On the surface, the process for achieving a goal is relatively straightforward. Decide what you want to achieve, write it down, break up the big goal into smaller steps, and put in the hard work. Follow these golden rules, and you’ll succeed.
The problem? Oftentimes, we assume that if we follow the rules, we’ll progress in a predictable and linear fashion. So when things take an unexpected turn, we feel defeated and give up. But as we know, life isn’t predictable or linear. Even two people’s experiences for achieving the same goal won’t look the same.
Rules most definitely help by offering guidance, but you also need to be open to change. With this in mind, here are three rules worth unlearning. So when issues arise, you can keep your momentum and adapt with ease, while still making strides toward your goal.
Unlearn: It has to happen exactly the way I planned.
When we get excited about a goal and hatch a plan, it’s easy to fall in love with the plan itself. But an overattachment to a plan can cause frustration and despair when you’re in pursuit of a goal.
As I write in my book “Unfollow Your Passion,” plans might seem solid, but they’re little more than an idea about how you’d like to achieve a goal. They can collapse under the weight of anything, from a sprained ankle to a global pandemic.
Don’t ditch the planning; this helps you see a path toward your goal. But as part of your plan, consider what you’ll do if and when things work out differently than you envisioned.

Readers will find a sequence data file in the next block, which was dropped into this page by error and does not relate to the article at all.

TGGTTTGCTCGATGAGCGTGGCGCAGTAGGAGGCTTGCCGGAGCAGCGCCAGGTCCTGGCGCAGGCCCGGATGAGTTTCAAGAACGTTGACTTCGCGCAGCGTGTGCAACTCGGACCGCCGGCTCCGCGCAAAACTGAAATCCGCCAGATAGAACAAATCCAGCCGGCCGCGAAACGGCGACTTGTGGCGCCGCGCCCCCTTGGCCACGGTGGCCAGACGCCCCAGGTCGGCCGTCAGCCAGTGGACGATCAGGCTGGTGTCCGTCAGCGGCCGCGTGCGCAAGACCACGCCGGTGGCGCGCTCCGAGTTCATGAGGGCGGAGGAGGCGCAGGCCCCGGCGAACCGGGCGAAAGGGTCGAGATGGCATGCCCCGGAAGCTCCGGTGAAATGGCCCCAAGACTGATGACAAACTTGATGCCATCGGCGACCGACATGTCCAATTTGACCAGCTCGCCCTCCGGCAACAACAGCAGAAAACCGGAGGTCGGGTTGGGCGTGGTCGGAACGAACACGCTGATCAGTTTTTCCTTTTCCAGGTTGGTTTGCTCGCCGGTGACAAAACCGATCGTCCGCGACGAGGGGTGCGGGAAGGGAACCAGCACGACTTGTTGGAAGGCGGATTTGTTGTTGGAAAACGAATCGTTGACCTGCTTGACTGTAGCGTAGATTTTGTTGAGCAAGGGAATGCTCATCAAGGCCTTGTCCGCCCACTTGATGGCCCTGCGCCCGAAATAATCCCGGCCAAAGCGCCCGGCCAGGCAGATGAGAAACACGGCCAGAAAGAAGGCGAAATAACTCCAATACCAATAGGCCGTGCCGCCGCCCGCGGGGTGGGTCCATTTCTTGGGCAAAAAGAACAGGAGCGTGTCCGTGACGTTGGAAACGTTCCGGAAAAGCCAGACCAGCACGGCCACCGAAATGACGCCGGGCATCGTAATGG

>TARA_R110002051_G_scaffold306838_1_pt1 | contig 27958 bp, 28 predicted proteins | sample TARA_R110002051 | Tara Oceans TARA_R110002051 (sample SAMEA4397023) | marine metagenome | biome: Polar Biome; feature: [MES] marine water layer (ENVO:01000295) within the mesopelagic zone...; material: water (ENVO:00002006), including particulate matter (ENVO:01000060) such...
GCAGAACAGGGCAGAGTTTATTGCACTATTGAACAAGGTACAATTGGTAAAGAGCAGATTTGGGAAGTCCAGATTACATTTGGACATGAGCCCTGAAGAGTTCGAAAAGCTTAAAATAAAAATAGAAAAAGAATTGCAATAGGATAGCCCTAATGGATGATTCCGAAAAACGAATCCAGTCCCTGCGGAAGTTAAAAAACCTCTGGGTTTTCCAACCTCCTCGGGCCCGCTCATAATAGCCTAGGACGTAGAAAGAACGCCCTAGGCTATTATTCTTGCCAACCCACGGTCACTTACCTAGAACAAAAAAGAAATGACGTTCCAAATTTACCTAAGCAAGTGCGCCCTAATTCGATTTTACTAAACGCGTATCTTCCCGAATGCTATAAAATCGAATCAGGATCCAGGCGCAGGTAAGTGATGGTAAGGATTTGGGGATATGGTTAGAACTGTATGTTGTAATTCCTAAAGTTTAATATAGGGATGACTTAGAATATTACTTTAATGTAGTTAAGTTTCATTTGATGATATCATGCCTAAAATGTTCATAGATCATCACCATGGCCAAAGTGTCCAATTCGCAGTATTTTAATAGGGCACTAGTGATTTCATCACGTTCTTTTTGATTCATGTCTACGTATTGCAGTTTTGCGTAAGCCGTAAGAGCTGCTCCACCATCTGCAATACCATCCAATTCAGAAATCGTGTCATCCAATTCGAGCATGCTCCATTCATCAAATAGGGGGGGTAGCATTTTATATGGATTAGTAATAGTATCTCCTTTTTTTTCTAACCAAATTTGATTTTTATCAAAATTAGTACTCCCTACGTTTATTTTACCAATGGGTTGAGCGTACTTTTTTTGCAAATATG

Beware, too, of making plans to achieve goals that are not in your control. For instance, you can create a plan to write a book. However, you cannot create a plan to get it on “The New York Times” bestseller list. Focus on what you can do, not what you can’t.
Unlearn: I have to do it all myself.
While being resourceful is critical to success, clinging fiercely to independence can get in the way. For example, maybe you think that asking your well-connected friend for an introduction is cheating. This implies that unless you achieve your goal completely on your own, it’s not a true achievement.
However, this notion has more to do with ego than with a mindset for success. You are being resourceful when you leverage opportunities and relationships. Personally, I don’t know anyone who has achieved a big goal without the help of someone else.
So practice asking for help. It probably won’t be easy at first, because you may fear looking weak or incapable. But at the end of the day, your skill, focus, and quality of effort will determine your success. The goal you reach will be no less yours or less rewarding because you were willing to accept some help to get there.
Unlearn: You have to grind it out. Hard.
When we talk about what it takes to reach a goal, persistence and a stick-to-it attitude are often at the top of the list. In many cultures, working hard—even to the point of exhaustion—is considered the only path to success. Add an obsession with productivity, and you’ve got yourself a recipe for burnout.
Instead, how about you leave yourself some room to breathe. In her book “Make Space for Magic,” Patty Lennon writes, “Most of us grow up believing that if something—anything—is going to happen in our lives, we have to make it happen.” This, she says, puts everything on our shoulders, which can be counterproductive—and take a toll on our health in the process.
Lennon believes that reaching a goal requires the willingness to stop moving for a bit, so you can stay open to what’s possible. “When you release your attachment to making everything happen, you can tap into the field of potentiality that exists in and around each of us,” she writes. “To access it, you don’t exhaust all your energy on it but align with it—and this requires less doing and more resting. Try spending more time in nature, and allowing your mind to be still.” Meditation also improves mental clarity, so try spending just a few minutes a day on this practice.
The process of unlearning doesn’t happen overnight. But when you consciously begin to let go, you can reach your goals in a sustainable way—and discover new ideas about what you can do next.